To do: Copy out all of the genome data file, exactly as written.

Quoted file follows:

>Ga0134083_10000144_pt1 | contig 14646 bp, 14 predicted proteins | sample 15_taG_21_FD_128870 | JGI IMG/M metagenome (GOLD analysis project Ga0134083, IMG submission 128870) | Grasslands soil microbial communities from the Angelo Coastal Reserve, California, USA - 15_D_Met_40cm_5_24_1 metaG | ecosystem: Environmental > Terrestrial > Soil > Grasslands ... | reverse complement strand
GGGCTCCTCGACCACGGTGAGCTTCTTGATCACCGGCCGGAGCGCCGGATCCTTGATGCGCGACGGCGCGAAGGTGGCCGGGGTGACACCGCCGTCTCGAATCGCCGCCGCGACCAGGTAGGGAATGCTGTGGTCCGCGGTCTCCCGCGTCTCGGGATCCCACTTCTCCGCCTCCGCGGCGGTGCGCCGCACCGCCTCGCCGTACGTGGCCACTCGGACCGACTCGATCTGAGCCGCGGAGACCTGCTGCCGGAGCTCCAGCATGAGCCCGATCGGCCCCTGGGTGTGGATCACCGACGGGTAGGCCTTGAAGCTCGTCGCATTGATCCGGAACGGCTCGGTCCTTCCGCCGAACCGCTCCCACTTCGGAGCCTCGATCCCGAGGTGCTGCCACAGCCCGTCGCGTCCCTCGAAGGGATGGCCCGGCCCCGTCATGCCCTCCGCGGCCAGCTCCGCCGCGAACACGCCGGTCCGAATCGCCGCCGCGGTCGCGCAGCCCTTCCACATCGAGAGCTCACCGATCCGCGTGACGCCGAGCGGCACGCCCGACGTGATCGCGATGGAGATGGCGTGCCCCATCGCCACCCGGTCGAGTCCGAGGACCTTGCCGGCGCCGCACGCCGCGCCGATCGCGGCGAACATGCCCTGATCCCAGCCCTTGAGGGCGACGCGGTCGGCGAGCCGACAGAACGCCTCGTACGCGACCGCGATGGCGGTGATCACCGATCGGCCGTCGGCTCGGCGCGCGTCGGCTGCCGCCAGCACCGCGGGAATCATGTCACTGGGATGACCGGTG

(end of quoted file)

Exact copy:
>Ga0134083_10000144_pt1 | contig 14646 bp, 14 predicted proteins | sample 15_taG_21_FD_128870 | JGI IMG/M metagenome (GOLD analysis project Ga0134083, IMG submission 128870) | Grasslands soil microbial communities from the Angelo Coastal Reserve, California, USA - 15_D_Met_40cm_5_24_1 metaG | ecosystem: Environmental > Terrestrial > Soil > Grasslands ... | reverse complement strand
GGGCTCCTCGACCACGGTGAGCTTCTTGATCACCGGCCGGAGCGCCGGATCCTTGATGCGCGACGGCGCGAAGGTGGCCGGGGTGACACCGCCGTCTCGAATCGCCGCCGCGACCAGGTAGGGAATGCTGTGGTCCGCGGTCTCCCGCGTCTCGGGATCCCACTTCTCCGCCTCCGCGGCGGTGCGCCGCACCGCCTCGCCGTACGTGGCCACTCGGACCGACTCGATCTGAGCCGCGGAGACCTGCTGCCGGAGCTCCAGCATGAGCCCGATCGGCCCCTGGGTGTGGATCACCGACGGGTAGGCCTTGAAGCTCGTCGCATTGATCCGGAACGGCTCGGTCCTTCCGCCGAACCGCTCCCACTTCGGAGCCTCGATCCCGAGGTGCTGCCACAGCCCGTCGCGTCCCTCGAAGGGATGGCCCGGCCCCGTCATGCCCTCCGCGGCCAGCTCCGCCGCGAACACGCCGGTCCGAATCGCCGCCGCGGTCGCGCAGCCCTTCCACATCGAGAGCTCACCGATCCGCGTGACGCCGAGCGGCACGCCCGACGTGATCGCGATGGAGATGGCGTGCCCCATCGCCACCCGGTCGAGTCCGAGGACCTTGCCGGCGCCGCACGCCGCGCCGATCGCGGCGAACATGCCCTGATCCCAGCCCTTGAGGGCGACGCGGTCGGCGAGCCGACAGAACGCCTCGTACGCGACCGCGATGGCGGTGATCACCGATCGGCCGTCGGCTCGGCGCGCGTCGGCTGCCGCCAGCACCGCGGGAATCATGTCACTGGGATGACCGGTG